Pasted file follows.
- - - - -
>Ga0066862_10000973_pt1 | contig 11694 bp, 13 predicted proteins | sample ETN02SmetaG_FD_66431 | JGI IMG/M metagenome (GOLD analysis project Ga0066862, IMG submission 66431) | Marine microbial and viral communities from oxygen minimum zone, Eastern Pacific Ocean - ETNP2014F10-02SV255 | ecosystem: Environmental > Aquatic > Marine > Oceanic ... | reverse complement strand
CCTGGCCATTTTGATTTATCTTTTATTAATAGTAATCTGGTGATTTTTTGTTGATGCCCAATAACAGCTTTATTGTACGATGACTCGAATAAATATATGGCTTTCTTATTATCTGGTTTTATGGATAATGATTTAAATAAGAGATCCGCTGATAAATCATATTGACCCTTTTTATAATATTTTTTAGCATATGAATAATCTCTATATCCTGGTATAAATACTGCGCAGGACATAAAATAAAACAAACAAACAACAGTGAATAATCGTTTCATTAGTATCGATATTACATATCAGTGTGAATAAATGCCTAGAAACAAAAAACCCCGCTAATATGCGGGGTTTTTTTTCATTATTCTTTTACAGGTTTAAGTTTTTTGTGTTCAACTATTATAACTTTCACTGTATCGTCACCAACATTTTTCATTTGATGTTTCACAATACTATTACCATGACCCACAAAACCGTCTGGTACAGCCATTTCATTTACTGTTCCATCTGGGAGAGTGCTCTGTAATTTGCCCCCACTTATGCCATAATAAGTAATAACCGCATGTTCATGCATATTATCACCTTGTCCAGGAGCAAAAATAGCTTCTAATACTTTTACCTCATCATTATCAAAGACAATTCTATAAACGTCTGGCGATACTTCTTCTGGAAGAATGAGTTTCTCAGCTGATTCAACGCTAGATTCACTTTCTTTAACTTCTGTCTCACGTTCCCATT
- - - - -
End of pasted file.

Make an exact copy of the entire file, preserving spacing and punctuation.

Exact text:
>Ga0066862_10000973_pt1 | contig 11694 bp, 13 predicted proteins | sample ETN02SmetaG_FD_66431 | JGI IMG/M metagenome (GOLD analysis project Ga0066862, IMG submission 66431) | Marine microbial and viral communities from oxygen minimum zone, Eastern Pacific Ocean - ETNP2014F10-02SV255 | ecosystem: Environmental > Aquatic > Marine > Oceanic ... | reverse complement strand
CCTGGCCATTTTGATTTATCTTTTATTAATAGTAATCTGGTGATTTTTTGTTGATGCCCAATAACAGCTTTATTGTACGATGACTCGAATAAATATATGGCTTTCTTATTATCTGGTTTTATGGATAATGATTTAAATAAGAGATCCGCTGATAAATCATATTGACCCTTTTTATAATATTTTTTAGCATATGAATAATCTCTATATCCTGGTATAAATACTGCGCAGGACATAAAATAAAACAAACAAACAACAGTGAATAATCGTTTCATTAGTATCGATATTACATATCAGTGTGAATAAATGCCTAGAAACAAAAAACCCCGCTAATATGCGGGGTTTTTTTTCATTATTCTTTTACAGGTTTAAGTTTTTTGTGTTCAACTATTATAACTTTCACTGTATCGTCACCAACATTTTTCATTTGATGTTTCACAATACTATTACCATGACCCACAAAACCGTCTGGTACAGCCATTTCATTTACTGTTCCATCTGGGAGAGTGCTCTGTAATTTGCCCCCACTTATGCCATAATAAGTAATAACCGCATGTTCATGCATATTATCACCTTGTCCAGGAGCAAAAATAGCTTCTAATACTTTTACCTCATCATTATCAAAGACAATTCTATAAACGTCTGGCGATACTTCTTCTGGAAGAATGAGTTTCTCAGCTGATTCAACGCTAGATTCACTTTCTTTAACTTCTGTCTCACGTTCCCATT